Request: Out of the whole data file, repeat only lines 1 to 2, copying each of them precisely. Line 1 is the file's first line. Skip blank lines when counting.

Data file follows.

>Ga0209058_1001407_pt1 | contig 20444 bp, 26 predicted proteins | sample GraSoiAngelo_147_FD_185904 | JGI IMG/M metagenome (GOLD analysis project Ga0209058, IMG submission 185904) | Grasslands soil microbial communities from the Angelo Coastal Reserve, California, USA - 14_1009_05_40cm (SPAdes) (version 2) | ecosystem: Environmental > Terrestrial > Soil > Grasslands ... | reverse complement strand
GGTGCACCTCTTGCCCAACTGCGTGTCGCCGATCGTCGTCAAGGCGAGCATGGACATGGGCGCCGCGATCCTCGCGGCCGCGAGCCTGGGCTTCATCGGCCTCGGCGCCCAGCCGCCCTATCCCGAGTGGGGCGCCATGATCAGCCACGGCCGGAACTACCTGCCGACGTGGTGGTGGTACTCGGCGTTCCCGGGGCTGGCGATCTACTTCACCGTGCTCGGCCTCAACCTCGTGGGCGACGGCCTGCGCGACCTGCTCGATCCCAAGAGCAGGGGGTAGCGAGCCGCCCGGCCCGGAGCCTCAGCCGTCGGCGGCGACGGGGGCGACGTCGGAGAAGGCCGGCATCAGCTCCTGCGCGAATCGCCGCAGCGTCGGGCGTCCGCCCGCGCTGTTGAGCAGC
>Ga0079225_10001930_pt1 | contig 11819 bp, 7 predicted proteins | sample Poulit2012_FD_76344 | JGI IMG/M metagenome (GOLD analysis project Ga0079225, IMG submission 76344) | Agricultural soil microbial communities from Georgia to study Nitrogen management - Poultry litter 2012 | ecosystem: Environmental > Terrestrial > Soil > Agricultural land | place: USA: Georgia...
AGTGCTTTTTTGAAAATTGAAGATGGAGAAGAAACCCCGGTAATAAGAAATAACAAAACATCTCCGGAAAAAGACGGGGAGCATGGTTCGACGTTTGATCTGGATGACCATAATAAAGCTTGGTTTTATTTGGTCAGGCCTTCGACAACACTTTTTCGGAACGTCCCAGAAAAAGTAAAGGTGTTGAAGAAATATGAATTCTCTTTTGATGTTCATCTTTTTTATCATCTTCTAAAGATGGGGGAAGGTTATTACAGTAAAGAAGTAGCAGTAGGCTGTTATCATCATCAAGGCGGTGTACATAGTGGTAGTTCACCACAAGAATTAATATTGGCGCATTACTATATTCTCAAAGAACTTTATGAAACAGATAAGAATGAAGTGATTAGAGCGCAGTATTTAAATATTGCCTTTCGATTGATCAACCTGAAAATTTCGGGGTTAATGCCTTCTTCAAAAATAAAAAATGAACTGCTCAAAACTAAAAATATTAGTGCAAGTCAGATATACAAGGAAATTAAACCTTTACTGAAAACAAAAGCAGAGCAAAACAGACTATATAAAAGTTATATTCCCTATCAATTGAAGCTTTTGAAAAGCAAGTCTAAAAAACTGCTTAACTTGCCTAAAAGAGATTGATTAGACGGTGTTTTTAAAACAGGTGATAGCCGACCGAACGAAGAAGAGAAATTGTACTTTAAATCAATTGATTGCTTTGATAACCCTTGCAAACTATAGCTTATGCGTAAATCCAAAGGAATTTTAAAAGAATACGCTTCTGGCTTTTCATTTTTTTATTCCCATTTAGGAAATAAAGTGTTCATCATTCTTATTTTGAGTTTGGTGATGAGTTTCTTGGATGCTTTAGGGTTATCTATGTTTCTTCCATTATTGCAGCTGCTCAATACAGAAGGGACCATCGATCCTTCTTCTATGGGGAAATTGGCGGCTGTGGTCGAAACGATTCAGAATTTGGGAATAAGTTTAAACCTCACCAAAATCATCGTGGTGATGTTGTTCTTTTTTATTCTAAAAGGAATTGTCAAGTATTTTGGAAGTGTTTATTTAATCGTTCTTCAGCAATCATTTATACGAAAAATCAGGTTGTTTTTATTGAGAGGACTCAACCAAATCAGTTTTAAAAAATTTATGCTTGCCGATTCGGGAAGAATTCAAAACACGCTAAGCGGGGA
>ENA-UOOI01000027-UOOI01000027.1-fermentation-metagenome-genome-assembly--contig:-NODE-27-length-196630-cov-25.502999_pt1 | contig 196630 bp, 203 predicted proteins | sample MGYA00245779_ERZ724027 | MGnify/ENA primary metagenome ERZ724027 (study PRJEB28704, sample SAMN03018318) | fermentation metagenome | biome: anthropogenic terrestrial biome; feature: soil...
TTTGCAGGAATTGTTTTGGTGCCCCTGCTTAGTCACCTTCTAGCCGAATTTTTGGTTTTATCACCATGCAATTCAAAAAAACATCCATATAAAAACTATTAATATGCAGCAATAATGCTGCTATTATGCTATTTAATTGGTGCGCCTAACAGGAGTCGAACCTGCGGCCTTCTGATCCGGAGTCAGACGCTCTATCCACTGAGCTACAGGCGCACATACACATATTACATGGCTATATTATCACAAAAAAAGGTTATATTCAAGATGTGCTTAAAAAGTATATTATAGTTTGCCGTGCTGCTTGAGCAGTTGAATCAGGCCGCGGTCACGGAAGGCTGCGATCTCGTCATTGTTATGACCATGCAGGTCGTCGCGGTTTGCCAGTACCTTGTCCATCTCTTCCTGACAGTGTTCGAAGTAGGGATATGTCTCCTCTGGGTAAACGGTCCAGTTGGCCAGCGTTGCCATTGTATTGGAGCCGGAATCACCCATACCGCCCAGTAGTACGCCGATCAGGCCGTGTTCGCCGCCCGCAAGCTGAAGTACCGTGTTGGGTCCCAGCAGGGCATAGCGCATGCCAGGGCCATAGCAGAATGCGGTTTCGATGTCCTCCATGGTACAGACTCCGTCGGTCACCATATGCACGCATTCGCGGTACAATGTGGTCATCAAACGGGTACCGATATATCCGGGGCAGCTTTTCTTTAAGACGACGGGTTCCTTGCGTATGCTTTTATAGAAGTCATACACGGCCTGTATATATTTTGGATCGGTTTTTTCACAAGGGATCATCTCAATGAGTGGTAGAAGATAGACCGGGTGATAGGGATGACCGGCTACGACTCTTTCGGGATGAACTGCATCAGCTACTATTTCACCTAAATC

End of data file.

>Ga0209058_1001407_pt1 | contig 20444 bp, 26 predicted proteins | sample GraSoiAngelo_147_FD_185904 | JGI IMG/M metagenome (GOLD analysis project Ga0209058, IMG submission 185904) | Grasslands soil microbial communities from the Angelo Coastal Reserve, California, USA - 14_1009_05_40cm (SPAdes) (version 2) | ecosystem: Environmental > Terrestrial > Soil > Grasslands ... | reverse complement strand
GGTGCACCTCTTGCCCAACTGCGTGTCGCCGATCGTCGTCAAGGCGAGCATGGACATGGGCGCCGCGATCCTCGCGGCCGCGAGCCTGGGCTTCATCGGCCTCGGCGCCCAGCCGCCCTATCCCGAGTGGGGCGCCATGATCAGCCACGGCCGGAACTACCTGCCGACGTGGTGGTGGTACTCGGCGTTCCCGGGGCTGGCGATCTACTTCACCGTGCTCGGCCTCAACCTCGTGGGCGACGGCCTGCGCGACCTGCTCGATCCCAAGAGCAGGGGGTAGCGAGCCGCCCGGCCCGGAGCCTCAGCCGTCGGCGGCGACGGGGGCGACGTCGGAGAAGGCCGGCATCAGCTCCTGCGCGAATCGCCGCAGCGTCGGGCGTCCGCCCGCGCTGTTGAGCAGC